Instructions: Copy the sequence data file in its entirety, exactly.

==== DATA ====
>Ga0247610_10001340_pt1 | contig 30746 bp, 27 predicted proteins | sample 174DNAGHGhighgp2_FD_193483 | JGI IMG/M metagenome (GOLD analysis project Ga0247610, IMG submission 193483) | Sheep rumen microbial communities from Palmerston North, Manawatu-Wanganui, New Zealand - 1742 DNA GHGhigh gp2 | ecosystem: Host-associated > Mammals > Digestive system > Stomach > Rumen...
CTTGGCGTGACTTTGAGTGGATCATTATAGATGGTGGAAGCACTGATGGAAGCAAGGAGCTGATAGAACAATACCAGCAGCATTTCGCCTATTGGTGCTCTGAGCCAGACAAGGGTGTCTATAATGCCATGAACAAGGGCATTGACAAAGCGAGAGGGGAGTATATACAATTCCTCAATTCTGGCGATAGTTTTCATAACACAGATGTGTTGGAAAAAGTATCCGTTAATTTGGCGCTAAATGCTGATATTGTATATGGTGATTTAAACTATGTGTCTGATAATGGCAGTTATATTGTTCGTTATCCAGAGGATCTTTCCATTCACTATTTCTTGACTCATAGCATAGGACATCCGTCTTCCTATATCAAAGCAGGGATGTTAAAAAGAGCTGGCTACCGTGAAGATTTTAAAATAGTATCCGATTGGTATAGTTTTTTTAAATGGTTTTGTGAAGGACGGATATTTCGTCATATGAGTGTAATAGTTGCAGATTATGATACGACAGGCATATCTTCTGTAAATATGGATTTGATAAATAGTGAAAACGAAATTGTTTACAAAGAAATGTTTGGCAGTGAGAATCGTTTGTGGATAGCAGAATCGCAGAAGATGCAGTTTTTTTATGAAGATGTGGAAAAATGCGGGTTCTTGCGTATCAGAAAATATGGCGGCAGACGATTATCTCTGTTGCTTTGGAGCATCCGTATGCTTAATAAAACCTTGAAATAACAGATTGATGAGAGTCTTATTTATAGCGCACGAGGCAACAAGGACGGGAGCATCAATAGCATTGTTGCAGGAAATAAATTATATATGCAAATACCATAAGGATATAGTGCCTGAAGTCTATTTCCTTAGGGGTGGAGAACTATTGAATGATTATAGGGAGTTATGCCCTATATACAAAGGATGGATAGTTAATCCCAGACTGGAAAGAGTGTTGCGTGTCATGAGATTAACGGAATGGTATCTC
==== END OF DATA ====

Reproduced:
>Ga0247610_10001340_pt1 | contig 30746 bp, 27 predicted proteins | sample 174DNAGHGhighgp2_FD_193483 | JGI IMG/M metagenome (GOLD analysis project Ga0247610, IMG submission 193483) | Sheep rumen microbial communities from Palmerston North, Manawatu-Wanganui, New Zealand - 1742 DNA GHGhigh gp2 | ecosystem: Host-associated > Mammals > Digestive system > Stomach > Rumen...
CTTGGCGTGACTTTGAGTGGATCATTATAGATGGTGGAAGCACTGATGGAAGCAAGGAGCTGATAGAACAATACCAGCAGCATTTCGCCTATTGGTGCTCTGAGCCAGACAAGGGTGTCTATAATGCCATGAACAAGGGCATTGACAAAGCGAGAGGGGAGTATATACAATTCCTCAATTCTGGCGATAGTTTTCATAACACAGATGTGTTGGAAAAAGTATCCGTTAATTTGGCGCTAAATGCTGATATTGTATATGGTGATTTAAACTATGTGTCTGATAATGGCAGTTATATTGTTCGTTATCCAGAGGATCTTTCCATTCACTATTTCTTGACTCATAGCATAGGACATCCGTCTTCCTATATCAAAGCAGGGATGTTAAAAAGAGCTGGCTACCGTGAAGATTTTAAAATAGTATCCGATTGGTATAGTTTTTTTAAATGGTTTTGTGAAGGACGGATATTTCGTCATATGAGTGTAATAGTTGCAGATTATGATACGACAGGCATATCTTCTGTAAATATGGATTTGATAAATAGTGAAAACGAAATTGTTTACAAAGAAATGTTTGGCAGTGAGAATCGTTTGTGGATAGCAGAATCGCAGAAGATGCAGTTTTTTTATGAAGATGTGGAAAAATGCGGGTTCTTGCGTATCAGAAAATATGGCGGCAGACGATTATCTCTGTTGCTTTGGAGCATCCGTATGCTTAATAAAACCTTGAAATAACAGATTGATGAGAGTCTTATTTATAGCGCACGAGGCAACAAGGACGGGAGCATCAATAGCATTGTTGCAGGAAATAAATTATATATGCAAATACCATAAGGATATAGTGCCTGAAGTCTATTTCCTTAGGGGTGGAGAACTATTGAATGATTATAGGGAGTTATGCCCTATATACAAAGGATGGATAGTTAATCCCAGACTGGAAAGAGTGTTGCGTGTCATGAGATTAACGGAATGGTATCTC